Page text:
We can represent all the polynomial functions in the form of a graph. Remember that the domain of any polynomial function is the set of all real numbers. The below-given image shows the graphs of different polynomial functions. An important skill in coördinate geometry is to recognize the relationship between equations and their graphs.

- A linear polynomial function is of the form y = ax + b and it represents a straight line.

To know how to graph a linear polynomial function, click here. - A quadratic polynomial function is of the form y = ax
^{2}+ bx + c and it represents a parabola.

To know how to graph a quadratic polynomial function, click here. - A cubic polynomial function is of the form y = ax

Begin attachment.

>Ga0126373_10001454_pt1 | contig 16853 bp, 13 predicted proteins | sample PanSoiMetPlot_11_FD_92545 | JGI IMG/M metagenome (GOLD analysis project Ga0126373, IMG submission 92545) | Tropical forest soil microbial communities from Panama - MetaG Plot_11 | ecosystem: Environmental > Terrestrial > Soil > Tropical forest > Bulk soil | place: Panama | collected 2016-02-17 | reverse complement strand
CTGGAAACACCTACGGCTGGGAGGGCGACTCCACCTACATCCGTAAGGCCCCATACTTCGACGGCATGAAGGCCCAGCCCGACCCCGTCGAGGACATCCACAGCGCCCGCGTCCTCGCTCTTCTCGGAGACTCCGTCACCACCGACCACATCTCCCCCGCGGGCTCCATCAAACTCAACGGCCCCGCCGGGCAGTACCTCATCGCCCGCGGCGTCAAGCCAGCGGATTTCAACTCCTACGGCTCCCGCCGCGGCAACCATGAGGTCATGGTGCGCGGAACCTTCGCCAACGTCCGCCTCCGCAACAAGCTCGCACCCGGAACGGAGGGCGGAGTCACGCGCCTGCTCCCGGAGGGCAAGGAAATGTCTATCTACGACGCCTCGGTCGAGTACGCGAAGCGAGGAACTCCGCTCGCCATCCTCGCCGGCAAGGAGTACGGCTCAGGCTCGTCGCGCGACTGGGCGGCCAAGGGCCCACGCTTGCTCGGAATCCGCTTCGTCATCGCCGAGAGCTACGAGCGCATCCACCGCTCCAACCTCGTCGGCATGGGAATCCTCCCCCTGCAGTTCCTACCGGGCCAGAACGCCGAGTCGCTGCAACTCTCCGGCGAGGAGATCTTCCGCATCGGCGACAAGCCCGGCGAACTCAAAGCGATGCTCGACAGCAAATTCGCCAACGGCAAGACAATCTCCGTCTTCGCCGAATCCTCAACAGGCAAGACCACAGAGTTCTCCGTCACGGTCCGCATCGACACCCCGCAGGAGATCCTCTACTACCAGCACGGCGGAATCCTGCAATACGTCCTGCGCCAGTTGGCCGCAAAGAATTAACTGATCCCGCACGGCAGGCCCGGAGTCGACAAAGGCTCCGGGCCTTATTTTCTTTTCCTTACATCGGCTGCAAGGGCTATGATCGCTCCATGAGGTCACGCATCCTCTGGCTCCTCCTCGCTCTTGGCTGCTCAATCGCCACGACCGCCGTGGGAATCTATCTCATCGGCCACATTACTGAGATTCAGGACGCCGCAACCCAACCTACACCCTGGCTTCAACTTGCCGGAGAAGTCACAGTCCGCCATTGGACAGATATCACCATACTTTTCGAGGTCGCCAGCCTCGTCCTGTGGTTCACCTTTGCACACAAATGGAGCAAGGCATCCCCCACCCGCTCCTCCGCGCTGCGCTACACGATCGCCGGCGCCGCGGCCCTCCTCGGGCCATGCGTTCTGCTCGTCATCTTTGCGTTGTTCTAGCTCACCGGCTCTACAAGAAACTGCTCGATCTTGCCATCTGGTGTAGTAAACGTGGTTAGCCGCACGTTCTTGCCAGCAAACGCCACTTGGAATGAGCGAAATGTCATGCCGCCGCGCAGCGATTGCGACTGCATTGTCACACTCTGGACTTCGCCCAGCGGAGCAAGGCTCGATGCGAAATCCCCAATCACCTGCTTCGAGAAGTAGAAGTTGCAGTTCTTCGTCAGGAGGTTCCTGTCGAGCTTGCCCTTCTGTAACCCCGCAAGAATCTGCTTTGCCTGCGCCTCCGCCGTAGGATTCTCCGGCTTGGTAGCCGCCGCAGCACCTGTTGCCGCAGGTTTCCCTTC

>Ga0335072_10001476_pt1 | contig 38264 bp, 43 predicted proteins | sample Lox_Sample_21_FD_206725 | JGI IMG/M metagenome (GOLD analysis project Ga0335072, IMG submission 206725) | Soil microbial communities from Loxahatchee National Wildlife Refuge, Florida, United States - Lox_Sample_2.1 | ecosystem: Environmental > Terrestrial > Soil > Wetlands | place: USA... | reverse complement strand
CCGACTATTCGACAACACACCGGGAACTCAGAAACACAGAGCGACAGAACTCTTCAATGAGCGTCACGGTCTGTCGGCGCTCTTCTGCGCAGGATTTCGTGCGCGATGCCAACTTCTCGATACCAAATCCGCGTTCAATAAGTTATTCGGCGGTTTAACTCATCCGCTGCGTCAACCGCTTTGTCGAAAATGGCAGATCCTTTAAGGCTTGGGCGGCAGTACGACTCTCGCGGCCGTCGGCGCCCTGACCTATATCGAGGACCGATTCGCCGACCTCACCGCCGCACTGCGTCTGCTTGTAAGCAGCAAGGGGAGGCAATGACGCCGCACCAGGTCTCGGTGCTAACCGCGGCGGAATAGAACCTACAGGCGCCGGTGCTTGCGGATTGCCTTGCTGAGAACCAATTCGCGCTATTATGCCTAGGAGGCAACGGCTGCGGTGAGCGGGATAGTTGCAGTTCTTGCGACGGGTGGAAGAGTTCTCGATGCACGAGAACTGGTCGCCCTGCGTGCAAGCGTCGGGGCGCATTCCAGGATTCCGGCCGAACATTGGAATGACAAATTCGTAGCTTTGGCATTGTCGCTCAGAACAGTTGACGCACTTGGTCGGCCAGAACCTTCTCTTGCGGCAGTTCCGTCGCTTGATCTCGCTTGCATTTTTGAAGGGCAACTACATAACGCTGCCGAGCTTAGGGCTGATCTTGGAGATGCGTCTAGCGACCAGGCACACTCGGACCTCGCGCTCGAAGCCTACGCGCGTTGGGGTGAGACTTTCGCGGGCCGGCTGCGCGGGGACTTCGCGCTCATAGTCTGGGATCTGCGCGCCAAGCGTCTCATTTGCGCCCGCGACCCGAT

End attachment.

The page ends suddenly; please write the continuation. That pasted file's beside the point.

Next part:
^{3}+ bx^{2}+ cx + d.

To know how to graph a cubic polynomial function, click here.

### Graphing Polynomial Functions

To graph a simple polynomial function, we usually make a table of values with some random values of x and the corresponding values of f(x). Then we plot the points from the table and join them by a curve. Let us draw the graph for the quadratic polynomial function f(x) = x^{2}.

x | -2 | -1 | 0 | 1 | 2 |
---|---|---|---|---|---|

f(x) = x^{2} | 4 | 1 | 0 | 1 | 4 |

Let's plot the points and join them by a curve (also extend it on both sides) to get the graph of the polynomial function.

If you are curious to know how to graph different types of functions then click here.

## Zeros of Polynomial Function

The zeros (which are also known as roots or x-intercepts) of a polynomial function f(x) are numbers that satisfy the equation f(x) = 0. So to find the zeros of a polynomial function f(x):

- Set f(x) = 0
- Solve the equation using solving techniques of equations.